On Monday, members of the Texas State Board of Education (SBOE) urged the state’s Expert Vaccine Allocation Panel (EVAP) to add teachers and school staff to its Phase 1B criteria, which would provide immediate access to COVID-19 vaccines for those who choose to be immunized. SBOE Chairman Keven Ellis (R-Lufkin) sent the letter, which was signed by 14 of the board’s 15 elected members, including Audrey Young (R-Nacogdoches) and Sue Melton-Malone (R-Robinson) who are also ATPE members. ATPE has been advocating for educators to receive access to the vaccines as quickly as possible and thanked the SBOE members for their support. Read more about the SBOE members’ letter in this blog post from ATPE Lobbyist Mark Wiggins.
For educator concerns related to COVID-19, please visit ATPE’s Coronavirus FAQ and Resource page.
The state is facing additional pressure to offer relief from burdensome standardized testing requirements, which is an ATPE legislative priority this session. A bipartisan coalition of Texas House members led by state Rep. Diego Bernal (D-San Antonio) signed a letter this week asking TEA to allow students to opt out of this year’s STAAR test. The letter highlighted the agency’s requirement that students take the test in person, which would force students who are currently receiving remote instruction for health and safety reasons to show up on campus or at a designated testing location. Sixty-seven House members, both Republicans and Democrats, signed the letter. Read more about it in this post by ATPE Lobbyist Mark Wiggins.
In addition to spearheading the letter, Rep. Bernal has filed House Bill 999 to expand graduation options for the increased number of high school students expected to opt out of STAAR end-of-course testing this year due to COVID-19. For related coverage on whether students can opt out of STAAR, check out this article today from Aliyya Swaby of the Texas Tribune.
Texas Education Commissioner Mike Morath participated in a conversation with Texas Tribune CEO Evan Smith Thursday, during which the commissioner spoke about virtual learning, school funding, and STAAR. Morath acknowledged that few students using the expanded remote learning options necessitated by the COVID-19 pandemic saw academic improvement. The commissioner said he has not yet decided whether to protect district funding by extending the current “hold harmless” waiver through the end of the school year. The commissioner also continued his insistence that students take STAAR tests this semester, despite the outcry from many parents, educators, and lawmakers. Morath suggested STAAR results are needed to help parents decide whether to let their children advance to the next grade. Read more about the commissioner’s comments in this Teach the Vote blog post.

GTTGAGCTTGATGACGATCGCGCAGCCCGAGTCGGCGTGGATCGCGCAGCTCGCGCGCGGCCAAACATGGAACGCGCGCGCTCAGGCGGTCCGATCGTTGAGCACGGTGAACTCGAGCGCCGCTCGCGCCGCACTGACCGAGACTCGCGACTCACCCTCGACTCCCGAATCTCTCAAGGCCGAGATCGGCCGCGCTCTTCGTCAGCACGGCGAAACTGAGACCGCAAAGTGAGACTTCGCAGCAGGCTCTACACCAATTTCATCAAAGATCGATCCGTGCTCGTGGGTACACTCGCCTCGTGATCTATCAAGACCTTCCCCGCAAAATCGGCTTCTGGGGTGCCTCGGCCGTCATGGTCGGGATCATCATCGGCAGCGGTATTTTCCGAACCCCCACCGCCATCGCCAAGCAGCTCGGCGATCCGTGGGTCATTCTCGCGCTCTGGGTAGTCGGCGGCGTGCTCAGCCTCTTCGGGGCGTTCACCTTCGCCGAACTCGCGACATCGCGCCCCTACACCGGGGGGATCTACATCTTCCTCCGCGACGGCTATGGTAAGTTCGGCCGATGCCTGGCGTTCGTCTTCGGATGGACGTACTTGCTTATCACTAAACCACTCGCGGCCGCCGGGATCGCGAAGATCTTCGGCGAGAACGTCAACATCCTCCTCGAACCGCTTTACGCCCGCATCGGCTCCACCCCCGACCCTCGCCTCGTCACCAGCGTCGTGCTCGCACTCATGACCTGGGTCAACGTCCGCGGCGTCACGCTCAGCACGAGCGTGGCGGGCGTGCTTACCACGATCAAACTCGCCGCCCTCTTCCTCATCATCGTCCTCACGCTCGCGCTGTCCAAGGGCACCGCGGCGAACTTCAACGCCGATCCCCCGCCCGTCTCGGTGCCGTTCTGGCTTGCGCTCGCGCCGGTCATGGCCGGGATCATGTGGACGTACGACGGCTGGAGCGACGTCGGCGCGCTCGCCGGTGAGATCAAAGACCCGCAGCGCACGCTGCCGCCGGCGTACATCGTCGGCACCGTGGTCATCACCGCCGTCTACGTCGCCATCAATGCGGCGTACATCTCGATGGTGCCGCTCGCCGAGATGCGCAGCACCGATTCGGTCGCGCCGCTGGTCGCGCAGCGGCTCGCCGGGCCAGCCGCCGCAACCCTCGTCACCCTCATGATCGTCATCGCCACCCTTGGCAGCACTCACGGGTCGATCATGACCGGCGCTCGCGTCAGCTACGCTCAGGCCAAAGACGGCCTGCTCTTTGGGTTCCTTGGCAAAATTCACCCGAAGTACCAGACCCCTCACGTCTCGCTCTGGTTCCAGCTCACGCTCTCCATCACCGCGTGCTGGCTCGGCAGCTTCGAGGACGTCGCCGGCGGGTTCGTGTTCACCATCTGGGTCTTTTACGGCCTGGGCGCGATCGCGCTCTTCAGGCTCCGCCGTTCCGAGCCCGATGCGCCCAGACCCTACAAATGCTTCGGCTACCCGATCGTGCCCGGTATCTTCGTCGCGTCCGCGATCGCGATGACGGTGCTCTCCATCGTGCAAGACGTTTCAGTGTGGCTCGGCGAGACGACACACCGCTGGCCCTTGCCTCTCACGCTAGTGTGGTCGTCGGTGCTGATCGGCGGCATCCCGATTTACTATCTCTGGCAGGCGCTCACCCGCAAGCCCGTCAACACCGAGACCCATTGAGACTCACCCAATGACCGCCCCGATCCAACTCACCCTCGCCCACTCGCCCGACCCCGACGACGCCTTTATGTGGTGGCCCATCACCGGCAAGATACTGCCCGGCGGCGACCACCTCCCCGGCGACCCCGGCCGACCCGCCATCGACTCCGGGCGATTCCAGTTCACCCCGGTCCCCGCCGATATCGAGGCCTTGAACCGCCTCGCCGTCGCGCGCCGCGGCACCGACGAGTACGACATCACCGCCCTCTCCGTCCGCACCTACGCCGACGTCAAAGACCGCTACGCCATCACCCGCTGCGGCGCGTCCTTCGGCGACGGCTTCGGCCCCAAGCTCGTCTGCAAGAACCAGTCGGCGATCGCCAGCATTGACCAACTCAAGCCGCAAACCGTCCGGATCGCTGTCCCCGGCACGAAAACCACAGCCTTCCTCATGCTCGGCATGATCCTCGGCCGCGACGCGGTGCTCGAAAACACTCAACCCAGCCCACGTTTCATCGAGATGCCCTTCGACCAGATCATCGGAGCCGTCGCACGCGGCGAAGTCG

ATPE Lobbyist Andrea Chevalier joined Newstalk 710 KURV on the air this week to talk about TEA’s requirement that students show up in person to take the STAAR, even if they have been learning remotely. Chevalier emphasized the desire of educators and students to maintain a safe learning environment and raised concerns over the validity of using STAAR data collected this year for diagnostic purposes.
The State Board for Educator Certification (SBEC) held its first meeting of the year today. The board’s short agenda included the appointment of new members to its Educator Preparation Advisory Committee, including ATPE Lobbyist Andrea Chevalier representing our association. The board also approved commendations and accountability ratings for educator preparation programs and discussed several contract abandonment cases. Read more in this blog post by ATPE Lobbyist Andrea Chevalier.
ELECTION UPDATE: Early voting in the Texas House District 68 special election runoff begins Tuesday, February 16. Election Day will be Tuesday, February 23. Click on the links here for candidates David Spiller (R-Jacksboro) and Craig Carter (R-Nocona), to view their Teach the Vote profiles, including their responses to the ATPE Candidate Survey. In the special election that prompted the runoff, Spiller earned 43.88% of the vote while Carter had 18.07%.
This year’s ATPE at the Virtual Capitol closing session will feature newly appointed Texas House Public Education Committee Chairman Harold Dutton (D-Houston), along with House Public Education Committee member Rep. Gary VanDeaver (R-New Boston) and Senate Education Committee member Sen. Beverly Powell (D-Fort Worth). You won’t want to miss this special event Sunday, February 21. ATPE members can register for free and check out the rest of the day’s offerings, including panel presentations, legislative issue updates, live Q&A, and advocacy training at atpe.org/ATPE-at-the-Virtual-Capitol.